Real Estate

The Asking Price of a Rarefied Manhattan Condo Jumped $10 Million in 24 Hours


A penthouse view overlooking Central Park at One57 in New York on Sept. 16, 2013

Photograph by Fred R. Conrad/The New York Times via Redux

A penthouse view overlooking Central Park at One57 in New York on Sept. 16, 2013

Are you looking to make a quick $10 million in the ultrahigh-end Manhattan real-estate market? You needn’t look further than One57, Extell Development’s slim, 90-story rising over Central Park South.

A three-bedroom condo in the building sold for a record $31 million in April to a mysterious buyer known as Escape From New York LLC. The sale was officially memorialized in public real estate records on Tuesday. Then, on Wednesday, the new buyer put the property back on the market for $41 million, a miraculous 32 percent increase in value.

This is a sign of what real estate writers often describe as “a frothy” market. The Real Deal, which uncovered the fast-appreciating home, describes it as a “4,483-square-foot, 62nd-floor apartment [featuring] four bathrooms and floor-to-ceiling windows.” It must be adorable. But could such comforts be worth $10 million more overnight? We won’t know until the aspiring investor-escapee completes the flip of No. 62A.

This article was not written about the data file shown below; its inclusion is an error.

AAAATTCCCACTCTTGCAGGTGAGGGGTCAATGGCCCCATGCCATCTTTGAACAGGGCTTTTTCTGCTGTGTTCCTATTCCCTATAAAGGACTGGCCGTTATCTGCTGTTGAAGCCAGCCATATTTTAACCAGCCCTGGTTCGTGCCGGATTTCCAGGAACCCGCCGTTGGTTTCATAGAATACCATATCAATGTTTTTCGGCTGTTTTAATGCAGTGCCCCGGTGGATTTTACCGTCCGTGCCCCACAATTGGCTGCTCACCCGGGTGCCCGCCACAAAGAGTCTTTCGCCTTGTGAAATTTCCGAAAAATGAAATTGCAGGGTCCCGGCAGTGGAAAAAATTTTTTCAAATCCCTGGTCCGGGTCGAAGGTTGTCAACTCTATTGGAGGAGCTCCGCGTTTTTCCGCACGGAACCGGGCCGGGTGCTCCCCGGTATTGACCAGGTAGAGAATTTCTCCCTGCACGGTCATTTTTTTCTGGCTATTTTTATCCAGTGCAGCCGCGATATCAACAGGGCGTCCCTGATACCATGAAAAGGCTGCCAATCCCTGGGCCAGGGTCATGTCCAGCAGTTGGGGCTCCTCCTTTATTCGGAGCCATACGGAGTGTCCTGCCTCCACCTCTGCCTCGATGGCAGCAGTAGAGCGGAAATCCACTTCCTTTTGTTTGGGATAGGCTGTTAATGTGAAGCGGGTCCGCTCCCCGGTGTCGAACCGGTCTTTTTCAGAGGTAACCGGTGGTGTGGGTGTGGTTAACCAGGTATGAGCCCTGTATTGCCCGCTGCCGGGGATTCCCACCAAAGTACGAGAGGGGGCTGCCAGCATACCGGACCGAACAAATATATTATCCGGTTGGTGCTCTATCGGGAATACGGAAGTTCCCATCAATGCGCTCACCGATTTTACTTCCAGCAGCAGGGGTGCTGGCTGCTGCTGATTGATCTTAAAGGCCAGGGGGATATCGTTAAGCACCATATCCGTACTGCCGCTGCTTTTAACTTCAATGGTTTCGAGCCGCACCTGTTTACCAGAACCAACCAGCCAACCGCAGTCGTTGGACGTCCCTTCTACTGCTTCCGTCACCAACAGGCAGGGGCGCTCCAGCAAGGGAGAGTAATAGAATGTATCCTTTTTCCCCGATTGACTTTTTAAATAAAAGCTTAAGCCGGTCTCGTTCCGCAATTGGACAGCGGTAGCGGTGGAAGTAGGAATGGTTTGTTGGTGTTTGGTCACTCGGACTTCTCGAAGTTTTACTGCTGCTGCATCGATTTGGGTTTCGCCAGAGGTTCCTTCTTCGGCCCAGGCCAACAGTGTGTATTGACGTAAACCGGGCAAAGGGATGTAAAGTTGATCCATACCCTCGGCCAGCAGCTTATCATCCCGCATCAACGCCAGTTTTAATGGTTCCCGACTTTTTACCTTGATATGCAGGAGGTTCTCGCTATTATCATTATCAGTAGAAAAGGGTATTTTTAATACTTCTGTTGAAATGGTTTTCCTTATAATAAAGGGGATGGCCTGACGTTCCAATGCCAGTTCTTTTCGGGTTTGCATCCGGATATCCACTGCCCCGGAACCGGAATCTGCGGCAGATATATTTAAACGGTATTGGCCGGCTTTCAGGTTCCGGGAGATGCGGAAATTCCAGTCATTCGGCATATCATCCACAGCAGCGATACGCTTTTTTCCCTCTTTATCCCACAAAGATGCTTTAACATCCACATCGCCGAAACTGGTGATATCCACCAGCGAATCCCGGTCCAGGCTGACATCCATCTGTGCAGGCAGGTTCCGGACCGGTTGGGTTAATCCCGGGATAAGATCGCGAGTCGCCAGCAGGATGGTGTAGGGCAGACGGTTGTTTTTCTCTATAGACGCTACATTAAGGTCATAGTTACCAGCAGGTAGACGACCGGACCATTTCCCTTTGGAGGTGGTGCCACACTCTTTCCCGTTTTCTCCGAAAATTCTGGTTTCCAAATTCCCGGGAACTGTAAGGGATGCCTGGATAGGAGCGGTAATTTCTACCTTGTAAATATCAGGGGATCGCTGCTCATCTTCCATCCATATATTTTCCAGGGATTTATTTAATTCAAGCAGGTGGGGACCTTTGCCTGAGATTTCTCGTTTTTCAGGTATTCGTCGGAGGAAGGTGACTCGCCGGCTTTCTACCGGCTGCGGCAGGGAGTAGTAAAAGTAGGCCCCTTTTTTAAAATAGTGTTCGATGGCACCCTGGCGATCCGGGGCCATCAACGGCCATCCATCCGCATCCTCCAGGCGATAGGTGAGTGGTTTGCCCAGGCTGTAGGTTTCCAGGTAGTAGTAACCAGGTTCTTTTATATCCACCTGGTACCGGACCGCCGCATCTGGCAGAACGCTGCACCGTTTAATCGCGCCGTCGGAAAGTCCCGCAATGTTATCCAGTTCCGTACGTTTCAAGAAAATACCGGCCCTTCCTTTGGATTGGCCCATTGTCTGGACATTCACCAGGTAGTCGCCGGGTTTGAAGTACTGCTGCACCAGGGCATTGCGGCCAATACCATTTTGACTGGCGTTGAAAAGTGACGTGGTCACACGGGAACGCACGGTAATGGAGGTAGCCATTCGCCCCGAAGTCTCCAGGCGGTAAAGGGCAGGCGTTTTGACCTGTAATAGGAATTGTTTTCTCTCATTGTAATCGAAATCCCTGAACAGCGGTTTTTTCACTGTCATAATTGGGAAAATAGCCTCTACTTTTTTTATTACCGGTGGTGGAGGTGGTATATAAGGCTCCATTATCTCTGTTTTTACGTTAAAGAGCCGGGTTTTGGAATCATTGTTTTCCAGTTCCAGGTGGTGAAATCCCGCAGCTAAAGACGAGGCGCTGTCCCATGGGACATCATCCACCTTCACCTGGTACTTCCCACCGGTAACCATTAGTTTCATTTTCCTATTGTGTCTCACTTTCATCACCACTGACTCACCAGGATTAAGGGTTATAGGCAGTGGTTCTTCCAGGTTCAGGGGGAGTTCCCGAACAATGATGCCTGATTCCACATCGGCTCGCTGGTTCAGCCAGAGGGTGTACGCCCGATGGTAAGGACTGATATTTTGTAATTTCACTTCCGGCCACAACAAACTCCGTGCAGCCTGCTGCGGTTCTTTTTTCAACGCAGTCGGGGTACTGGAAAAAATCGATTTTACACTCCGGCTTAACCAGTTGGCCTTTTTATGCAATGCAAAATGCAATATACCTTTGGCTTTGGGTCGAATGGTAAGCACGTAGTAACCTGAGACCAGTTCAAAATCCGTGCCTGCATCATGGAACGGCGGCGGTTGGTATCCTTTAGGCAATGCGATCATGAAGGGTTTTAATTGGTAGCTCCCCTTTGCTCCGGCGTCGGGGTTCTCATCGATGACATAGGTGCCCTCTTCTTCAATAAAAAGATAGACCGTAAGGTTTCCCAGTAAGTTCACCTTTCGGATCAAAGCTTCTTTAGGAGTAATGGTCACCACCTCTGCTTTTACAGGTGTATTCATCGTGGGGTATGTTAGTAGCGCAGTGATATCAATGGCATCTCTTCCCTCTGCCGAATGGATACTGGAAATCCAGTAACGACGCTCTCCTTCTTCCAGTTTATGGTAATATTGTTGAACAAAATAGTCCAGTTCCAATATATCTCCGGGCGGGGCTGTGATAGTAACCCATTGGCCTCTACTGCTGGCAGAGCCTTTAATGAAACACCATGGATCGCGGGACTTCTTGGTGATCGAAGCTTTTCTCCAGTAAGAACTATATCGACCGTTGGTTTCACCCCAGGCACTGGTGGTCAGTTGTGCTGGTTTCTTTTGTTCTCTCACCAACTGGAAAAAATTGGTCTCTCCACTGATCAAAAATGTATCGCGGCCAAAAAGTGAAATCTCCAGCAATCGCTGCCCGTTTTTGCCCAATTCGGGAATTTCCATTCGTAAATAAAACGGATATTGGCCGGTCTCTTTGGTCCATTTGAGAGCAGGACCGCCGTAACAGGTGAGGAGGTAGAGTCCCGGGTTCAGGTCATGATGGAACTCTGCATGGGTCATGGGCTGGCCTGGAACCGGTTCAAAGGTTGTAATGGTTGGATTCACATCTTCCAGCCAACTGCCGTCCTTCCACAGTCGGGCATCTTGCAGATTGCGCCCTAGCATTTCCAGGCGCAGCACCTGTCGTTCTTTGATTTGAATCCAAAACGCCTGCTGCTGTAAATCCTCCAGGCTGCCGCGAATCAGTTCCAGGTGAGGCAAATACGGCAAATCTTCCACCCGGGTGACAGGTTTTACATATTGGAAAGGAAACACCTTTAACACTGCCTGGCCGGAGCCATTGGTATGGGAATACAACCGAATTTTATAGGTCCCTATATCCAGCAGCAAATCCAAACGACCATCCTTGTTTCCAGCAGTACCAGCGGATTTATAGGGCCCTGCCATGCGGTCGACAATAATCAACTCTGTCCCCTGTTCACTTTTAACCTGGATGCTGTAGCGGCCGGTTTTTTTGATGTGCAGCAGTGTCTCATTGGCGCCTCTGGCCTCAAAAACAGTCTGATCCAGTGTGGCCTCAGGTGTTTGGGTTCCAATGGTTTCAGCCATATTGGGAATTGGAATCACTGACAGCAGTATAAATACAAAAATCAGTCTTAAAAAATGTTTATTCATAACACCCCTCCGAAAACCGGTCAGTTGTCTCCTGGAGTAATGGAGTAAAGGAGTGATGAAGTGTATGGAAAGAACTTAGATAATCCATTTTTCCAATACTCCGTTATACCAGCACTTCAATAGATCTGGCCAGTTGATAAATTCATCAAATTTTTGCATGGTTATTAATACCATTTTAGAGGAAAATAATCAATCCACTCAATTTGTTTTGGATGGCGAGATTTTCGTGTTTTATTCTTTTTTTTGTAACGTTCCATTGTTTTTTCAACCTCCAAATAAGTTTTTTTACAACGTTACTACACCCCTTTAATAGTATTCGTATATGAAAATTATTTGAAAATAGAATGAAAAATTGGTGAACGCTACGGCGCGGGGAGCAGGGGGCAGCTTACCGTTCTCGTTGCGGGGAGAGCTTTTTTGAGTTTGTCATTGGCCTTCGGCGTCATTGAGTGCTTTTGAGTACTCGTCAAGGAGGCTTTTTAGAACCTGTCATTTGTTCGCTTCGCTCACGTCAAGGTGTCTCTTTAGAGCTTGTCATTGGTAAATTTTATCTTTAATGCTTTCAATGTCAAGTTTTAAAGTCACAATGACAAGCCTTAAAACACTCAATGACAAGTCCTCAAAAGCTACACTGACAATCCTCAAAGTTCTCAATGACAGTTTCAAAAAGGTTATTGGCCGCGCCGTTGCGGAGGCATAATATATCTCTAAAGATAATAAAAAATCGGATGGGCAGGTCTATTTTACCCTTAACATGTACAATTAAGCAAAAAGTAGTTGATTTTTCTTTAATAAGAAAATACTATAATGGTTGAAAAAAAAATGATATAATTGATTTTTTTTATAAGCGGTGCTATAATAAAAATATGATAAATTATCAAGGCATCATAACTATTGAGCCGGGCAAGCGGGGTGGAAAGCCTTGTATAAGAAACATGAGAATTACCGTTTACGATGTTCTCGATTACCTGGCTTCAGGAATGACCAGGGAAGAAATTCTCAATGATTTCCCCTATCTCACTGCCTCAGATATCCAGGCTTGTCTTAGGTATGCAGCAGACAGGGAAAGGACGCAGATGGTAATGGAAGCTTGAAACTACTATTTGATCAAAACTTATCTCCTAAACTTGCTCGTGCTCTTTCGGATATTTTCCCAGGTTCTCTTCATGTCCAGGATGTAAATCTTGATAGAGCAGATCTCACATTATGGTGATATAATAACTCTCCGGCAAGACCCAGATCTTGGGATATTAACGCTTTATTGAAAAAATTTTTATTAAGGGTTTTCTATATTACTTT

If the entity known as Escape From New York gets its asking price, there will be at least one other satisfied party in the tower: the owner of a three-bedroom unit on two floors below. That unit sold for $30 million last month, too, in a transaction that inspired a bit of real-estate porn in the New York Times:

“The apartment, No. 60A, has four-and-a-half marble baths and the ultimate view magnet, 60 feet of park frontage in the living/dining/entertaining area. The master suite has his-and-hers baths and bird’s-eye views of the city and the Hudson River. The custom eat-in kitchen by Smallbone of Devizes has hand-painted white cabinetry (although buyers at One57 do have the option of choosing a Macassar ebony color scheme).”

Throw in the optional room service—wouldn’t you expect it at this price?—and such opulence suddenly seems like a bargain at only $30 million.

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Leonard is a staff writer for Bloomberg Businessweek in New York.

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